He is arguably the most infamous man in the world, but little is known about Australian Julian Assange. David Leser looks at the subversive’s youth and tells the story of a boy who has only ever known life on the run.
Nearly two decades ago in the hills outside Melbourne Julian Assange would go to sleep in the early hours of the morning exhausted and paranoid, mainly because he’d been up all night hacking his way into Australian and overseas computers.
His lack of sleep only compounded his paranoia. He believed the police were watching him, tapping his phone and about to come knocking. He was dead right about that.
In late October 1991, this 20-year-old computer wizard was a key member of an elite underground movement in Melbourne known as International Subversives, arguably the most sophisticated hacking group on the planet.
Comprising three brilliant, obsessive young men from dysfunctional family backgrounds, the group had managed to break into some of the most secure networks in the world, including NASA, the Naval Surface Warfare Centre in Virginia and the Pentagon itself.
We know this because Julian Assange was to tell us himself six years later in a book called Underground: Tales Of Hacking, Madness And Obsession On The Electronic Frontier, published to considerable acclaim in 1997. Written by Australian post-graduate student Suelette Dreyfus, with Assange’s close cooperation, Underground lifted the lid on the exploits of this rogue sub-culture operating out of Australia’s second largest city.
The book, in part a ghost-written autobiography of Assange’s early life, never actually revealed the names of the Melbourne hackers, but rather online nicknames such as Phoenix, Electron, Prime Suspect, Trax and Mendax.
Court documents and biographical details on the WikiLeaks website would later show that Mendax was none other than Julian Assange. He’d chosen his moniker from Horace’s splendide mendax, meaning "nobly untruthful."
By October 1991, International Subversives had come under Australian Federal Police surveillance. Two years earlier the US Space agency, NASA, had been attacked by a computer worm just as the Atlantis space shuttle was about to be launched towards Jupiter.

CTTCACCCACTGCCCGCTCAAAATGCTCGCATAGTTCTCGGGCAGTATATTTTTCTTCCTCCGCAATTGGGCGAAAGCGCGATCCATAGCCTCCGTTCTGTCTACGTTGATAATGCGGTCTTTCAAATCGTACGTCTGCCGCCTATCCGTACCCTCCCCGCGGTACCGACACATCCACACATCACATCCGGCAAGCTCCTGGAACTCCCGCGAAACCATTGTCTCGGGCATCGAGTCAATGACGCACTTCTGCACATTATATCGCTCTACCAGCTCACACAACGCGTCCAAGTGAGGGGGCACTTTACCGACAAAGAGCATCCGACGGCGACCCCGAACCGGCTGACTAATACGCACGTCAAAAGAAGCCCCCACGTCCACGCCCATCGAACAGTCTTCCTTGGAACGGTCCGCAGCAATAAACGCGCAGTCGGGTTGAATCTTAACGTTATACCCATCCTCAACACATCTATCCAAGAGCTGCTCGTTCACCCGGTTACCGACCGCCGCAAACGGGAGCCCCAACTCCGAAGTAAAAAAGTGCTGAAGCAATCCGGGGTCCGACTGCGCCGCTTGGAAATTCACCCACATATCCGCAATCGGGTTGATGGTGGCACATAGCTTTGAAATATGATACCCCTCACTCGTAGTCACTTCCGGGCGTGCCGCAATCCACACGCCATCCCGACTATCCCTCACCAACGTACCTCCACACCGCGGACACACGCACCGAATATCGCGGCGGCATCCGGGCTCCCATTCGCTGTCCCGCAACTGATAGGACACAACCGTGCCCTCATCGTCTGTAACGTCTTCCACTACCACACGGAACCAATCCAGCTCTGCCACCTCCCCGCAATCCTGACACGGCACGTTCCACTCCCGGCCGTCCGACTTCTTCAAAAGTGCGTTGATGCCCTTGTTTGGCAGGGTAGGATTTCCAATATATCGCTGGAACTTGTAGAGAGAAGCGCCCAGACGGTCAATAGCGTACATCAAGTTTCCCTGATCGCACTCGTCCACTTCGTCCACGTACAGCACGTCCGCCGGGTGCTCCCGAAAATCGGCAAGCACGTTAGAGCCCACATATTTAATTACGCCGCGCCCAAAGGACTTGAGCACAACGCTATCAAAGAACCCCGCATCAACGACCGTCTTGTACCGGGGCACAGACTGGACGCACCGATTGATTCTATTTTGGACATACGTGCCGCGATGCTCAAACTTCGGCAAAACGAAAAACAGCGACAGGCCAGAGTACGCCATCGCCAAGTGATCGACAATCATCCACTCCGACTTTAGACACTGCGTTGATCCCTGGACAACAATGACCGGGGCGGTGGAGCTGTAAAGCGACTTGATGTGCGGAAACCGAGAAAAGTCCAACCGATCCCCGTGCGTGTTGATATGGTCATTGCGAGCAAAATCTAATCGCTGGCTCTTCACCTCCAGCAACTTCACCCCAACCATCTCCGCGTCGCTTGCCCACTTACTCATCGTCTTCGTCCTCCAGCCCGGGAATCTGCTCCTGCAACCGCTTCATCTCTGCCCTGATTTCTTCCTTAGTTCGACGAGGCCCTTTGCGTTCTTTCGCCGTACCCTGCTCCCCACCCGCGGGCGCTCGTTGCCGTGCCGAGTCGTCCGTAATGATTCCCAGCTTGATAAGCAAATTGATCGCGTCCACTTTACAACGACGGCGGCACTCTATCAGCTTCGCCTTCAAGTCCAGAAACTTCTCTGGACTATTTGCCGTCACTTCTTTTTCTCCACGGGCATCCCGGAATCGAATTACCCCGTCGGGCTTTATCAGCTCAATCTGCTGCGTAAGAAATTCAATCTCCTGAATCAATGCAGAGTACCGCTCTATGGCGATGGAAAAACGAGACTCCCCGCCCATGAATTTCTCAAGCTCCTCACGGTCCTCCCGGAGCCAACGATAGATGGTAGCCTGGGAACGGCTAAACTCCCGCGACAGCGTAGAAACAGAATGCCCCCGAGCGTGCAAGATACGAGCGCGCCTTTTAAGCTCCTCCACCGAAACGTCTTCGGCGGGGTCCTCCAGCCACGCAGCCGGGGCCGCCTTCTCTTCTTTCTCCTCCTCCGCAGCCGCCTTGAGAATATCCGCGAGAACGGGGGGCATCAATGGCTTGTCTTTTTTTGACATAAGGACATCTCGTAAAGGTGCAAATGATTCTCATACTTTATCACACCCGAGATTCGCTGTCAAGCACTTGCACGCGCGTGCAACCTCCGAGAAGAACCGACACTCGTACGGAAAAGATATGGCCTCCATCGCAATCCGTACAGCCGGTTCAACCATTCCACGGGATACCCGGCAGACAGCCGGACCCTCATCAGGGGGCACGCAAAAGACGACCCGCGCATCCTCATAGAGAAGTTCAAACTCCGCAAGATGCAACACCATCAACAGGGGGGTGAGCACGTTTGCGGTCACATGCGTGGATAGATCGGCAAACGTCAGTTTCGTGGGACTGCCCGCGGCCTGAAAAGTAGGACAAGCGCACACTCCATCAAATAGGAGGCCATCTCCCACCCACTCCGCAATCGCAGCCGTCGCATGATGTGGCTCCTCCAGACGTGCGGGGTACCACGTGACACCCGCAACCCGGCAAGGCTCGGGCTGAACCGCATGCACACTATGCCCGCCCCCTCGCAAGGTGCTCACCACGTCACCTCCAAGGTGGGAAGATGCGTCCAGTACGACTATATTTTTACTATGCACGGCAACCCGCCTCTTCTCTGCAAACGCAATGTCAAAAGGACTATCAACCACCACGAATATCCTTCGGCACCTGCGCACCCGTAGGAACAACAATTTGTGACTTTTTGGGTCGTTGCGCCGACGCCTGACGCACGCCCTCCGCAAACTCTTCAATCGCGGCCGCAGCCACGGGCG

Although the culprits were never found, Underground revealed that the worm had emerged from the shadowlands of this Melbourne hacking community and was, in part, a typically Australian act of defiance against large institutions.
On October 29, 1991, there was a loud knock at Julian Assange’s door.
"Go away," he yelled, thinking it was a friend.
"Police. Open the door. NOW."
Assange did as he was told and there at the door was his nightmare made manifest: a dozen plain-clothed policemen. "I don’t believe this," he told them. "My wife just left me. Can’t you come back later?"
Assange’s 18-year-old wife had, indeed, just left him a few days earlier, taking with her their infant son, Daniel, as well as clothes, furniture and the CD player she’d given him a few months earlier for his 20th birthday.
Julian Assange was heartbroken and had barely slept or eaten for days. He was quite clearly a nervous wreck.
"I think you’ve been expecting me," Ken Day, the head of the Australian Federal Police’s investigation task force, told him at the door.
Normally Assange kept his floppy disks (as they were in those days) in a place no one would dream of looking — inside a beehive. An enthusiastic apiarist, he enjoyed observing the highly intricate ways in which bees socially interacted. He also thought that if he was ever in the possession of stolen computer account passwords no one would find them there.
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